07 March 2011

Will Romney be the nominee?

Daniel Larison thinks so, as does Jim Antle.

I continue to be skeptical.

Larison and Antle's points are well-taken, and are some of the same that I've made before in explaining why Sarah Palin has little chance at the Republican nomination.

First, Republican voters tend to gravitate toward candidates who are electable, and there is a perception -- one that I believe is incorrect, frankly -- that Romney will have a good chance of knocking off the incumbent president in the general election. (My theory: If he struggled to convince conservative voters that he was a better alternative than John McCain -- who talk radio and the base loathed -- and Mike Huckabee -- whose record as a profligate spender in Arkansas was outrageous -- how will Romney possibly convince the general electorate that he is a preferable alternative to a sitting president who remains personally quite popular?)

Second, the establishment vote is a critical in a Republican primary, and even in 2008, Romney had considerable establishment support. Romney not only has a ton of money of his own, but also has the backing of Republican elites who are so often kingmakers.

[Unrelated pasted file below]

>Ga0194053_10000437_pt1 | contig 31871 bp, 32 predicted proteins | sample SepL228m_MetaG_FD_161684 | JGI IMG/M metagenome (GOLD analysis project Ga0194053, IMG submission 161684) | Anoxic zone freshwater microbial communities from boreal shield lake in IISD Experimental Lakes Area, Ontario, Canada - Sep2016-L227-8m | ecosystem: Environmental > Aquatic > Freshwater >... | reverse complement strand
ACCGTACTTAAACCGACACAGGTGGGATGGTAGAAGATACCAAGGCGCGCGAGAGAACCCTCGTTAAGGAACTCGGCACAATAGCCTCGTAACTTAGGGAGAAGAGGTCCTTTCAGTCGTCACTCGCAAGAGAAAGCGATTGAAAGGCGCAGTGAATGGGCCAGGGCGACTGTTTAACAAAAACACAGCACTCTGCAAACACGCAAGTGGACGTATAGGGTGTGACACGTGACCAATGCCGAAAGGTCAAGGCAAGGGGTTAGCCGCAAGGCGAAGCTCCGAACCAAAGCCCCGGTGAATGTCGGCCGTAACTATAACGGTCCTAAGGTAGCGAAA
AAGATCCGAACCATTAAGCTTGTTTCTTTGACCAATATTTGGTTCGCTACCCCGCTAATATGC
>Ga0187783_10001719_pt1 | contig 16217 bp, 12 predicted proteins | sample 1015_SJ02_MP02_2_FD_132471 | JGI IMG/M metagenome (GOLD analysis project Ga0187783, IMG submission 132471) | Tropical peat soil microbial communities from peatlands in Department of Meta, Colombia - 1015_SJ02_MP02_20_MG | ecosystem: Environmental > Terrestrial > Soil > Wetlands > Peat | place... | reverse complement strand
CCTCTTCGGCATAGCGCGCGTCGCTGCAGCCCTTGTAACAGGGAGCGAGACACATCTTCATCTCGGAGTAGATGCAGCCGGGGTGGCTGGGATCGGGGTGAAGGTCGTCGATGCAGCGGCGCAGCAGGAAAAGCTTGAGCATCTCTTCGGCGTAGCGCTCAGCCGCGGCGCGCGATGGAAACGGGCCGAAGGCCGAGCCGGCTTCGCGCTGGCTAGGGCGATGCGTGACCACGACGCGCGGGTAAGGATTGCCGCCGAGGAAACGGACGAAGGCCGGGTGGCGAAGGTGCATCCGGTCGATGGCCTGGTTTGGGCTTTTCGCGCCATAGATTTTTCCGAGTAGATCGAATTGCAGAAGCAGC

Third, it seems to be Romney's turn. Ronald Reagan, George H.W. Bush, Bob Dole and John McCain all came in second in a particular Republican primary, and in the next open primary cycle, they became the nominee. Romney effectively finished second to McCain in 2008 (he was second in total delegates when he suspended his campaign; Huckabee, who stayed in the race longer, technically ended up with more delegates), and there's a very clear perception that he's the frontrunner.

On the other hand, I believe Larison especially glosses over Romney's flaws.

This idea of "Romney as frontrunner," while admittedly borne out by polling data, seems to ignore the lessons of 2008.

As noted above, Romney had great difficulty connecting with Republican primarygoers in 2008, and there's no reason to think he won't have the same problem in 2012. Romney will have to battle with Tim Pawlenty -- who probably would have won the nomination in 2008 had he ran, has a clear conservative record of governance in a blue state, and is unfailingly likable; Newt Gingrich, who led the party for a decade and whose name recognition is off the charts; Haley Barbour, who will have money and establishment support of his own if he runs; Mitch Daniels, whose "charisma of competence" is only exceeded by his sterling record as Indiana governor; and yes, his old nemesis Huckabee. This will be a deeper field than Romney faced in 2008. While Barbour and Daniels have vacillated on running, it's quite clear that Pawlenty and Gingrich will be all-in. Both of these men are exceedingly more conservative candidates than either McCain or Huckabee, Romney's two chief rivals in 2008.